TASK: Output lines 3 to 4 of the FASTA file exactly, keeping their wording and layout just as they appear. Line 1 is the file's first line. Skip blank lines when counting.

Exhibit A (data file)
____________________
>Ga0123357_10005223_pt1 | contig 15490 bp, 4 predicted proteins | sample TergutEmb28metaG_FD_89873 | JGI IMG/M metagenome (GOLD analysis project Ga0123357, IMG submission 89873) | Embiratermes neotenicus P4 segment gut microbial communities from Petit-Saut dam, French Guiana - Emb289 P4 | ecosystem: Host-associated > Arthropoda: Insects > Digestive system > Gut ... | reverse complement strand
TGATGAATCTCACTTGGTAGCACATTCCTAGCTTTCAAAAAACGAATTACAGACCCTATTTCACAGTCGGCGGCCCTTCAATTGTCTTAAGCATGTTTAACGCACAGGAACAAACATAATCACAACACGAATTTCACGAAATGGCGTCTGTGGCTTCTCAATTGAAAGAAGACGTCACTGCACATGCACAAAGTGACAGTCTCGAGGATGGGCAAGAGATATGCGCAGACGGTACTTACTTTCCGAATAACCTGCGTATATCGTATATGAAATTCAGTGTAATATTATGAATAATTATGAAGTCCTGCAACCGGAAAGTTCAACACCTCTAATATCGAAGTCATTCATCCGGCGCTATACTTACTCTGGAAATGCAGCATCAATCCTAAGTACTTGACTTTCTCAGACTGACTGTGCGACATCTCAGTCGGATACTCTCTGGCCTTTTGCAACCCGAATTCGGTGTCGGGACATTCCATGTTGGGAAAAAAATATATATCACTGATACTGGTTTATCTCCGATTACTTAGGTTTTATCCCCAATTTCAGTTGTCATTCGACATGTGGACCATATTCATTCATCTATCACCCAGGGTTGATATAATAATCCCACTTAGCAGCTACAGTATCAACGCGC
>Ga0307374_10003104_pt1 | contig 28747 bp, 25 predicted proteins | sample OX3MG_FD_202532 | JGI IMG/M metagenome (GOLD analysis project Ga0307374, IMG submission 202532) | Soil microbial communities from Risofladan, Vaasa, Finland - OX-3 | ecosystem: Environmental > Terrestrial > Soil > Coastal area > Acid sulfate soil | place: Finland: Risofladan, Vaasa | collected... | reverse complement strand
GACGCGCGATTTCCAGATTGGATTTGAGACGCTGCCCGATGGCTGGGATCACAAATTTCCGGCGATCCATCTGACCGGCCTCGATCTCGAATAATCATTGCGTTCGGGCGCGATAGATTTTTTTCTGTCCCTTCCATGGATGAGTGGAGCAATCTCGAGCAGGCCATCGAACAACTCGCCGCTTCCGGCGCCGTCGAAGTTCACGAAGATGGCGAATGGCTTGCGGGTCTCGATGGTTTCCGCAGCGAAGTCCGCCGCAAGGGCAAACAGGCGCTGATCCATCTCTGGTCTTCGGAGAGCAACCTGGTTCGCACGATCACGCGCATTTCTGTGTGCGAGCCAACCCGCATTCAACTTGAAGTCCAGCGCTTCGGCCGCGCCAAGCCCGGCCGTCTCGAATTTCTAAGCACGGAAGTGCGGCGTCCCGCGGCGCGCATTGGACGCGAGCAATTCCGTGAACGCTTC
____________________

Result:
>Ga0307374_10003104_pt1 | contig 28747 bp, 25 predicted proteins | sample OX3MG_FD_202532 | JGI IMG/M metagenome (GOLD analysis project Ga0307374, IMG submission 202532) | Soil microbial communities from Risofladan, Vaasa, Finland - OX-3 | ecosystem: Environmental > Terrestrial > Soil > Coastal area > Acid sulfate soil | place: Finland: Risofladan, Vaasa | collected... | reverse complement strand
GACGCGCGATTTCCAGATTGGATTTGAGACGCTGCCCGATGGCTGGGATCACAAATTTCCGGCGATCCATCTGACCGGCCTCGATCTCGAATAATCATTGCGTTCGGGCGCGATAGATTTTTTTCTGTCCCTTCCATGGATGAGTGGAGCAATCTCGAGCAGGCCATCGAACAACTCGCCGCTTCCGGCGCCGTCGAAGTTCACGAAGATGGCGAATGGCTTGCGGGTCTCGATGGTTTCCGCAGCGAAGTCCGCCGCAAGGGCAAACAGGCGCTGATCCATCTCTGGTCTTCGGAGAGCAACCTGGTTCGCACGATCACGCGCATTTCTGTGTGCGAGCCAACCCGCATTCAACTTGAAGTCCAGCGCTTCGGCCGCGCCAAGCCCGGCCGTCTCGAATTTCTAAGCACGGAAGTGCGGCGTCCCGCGGCGCGCATTGGACGCGAGCAATTCCGTGAACGCTTC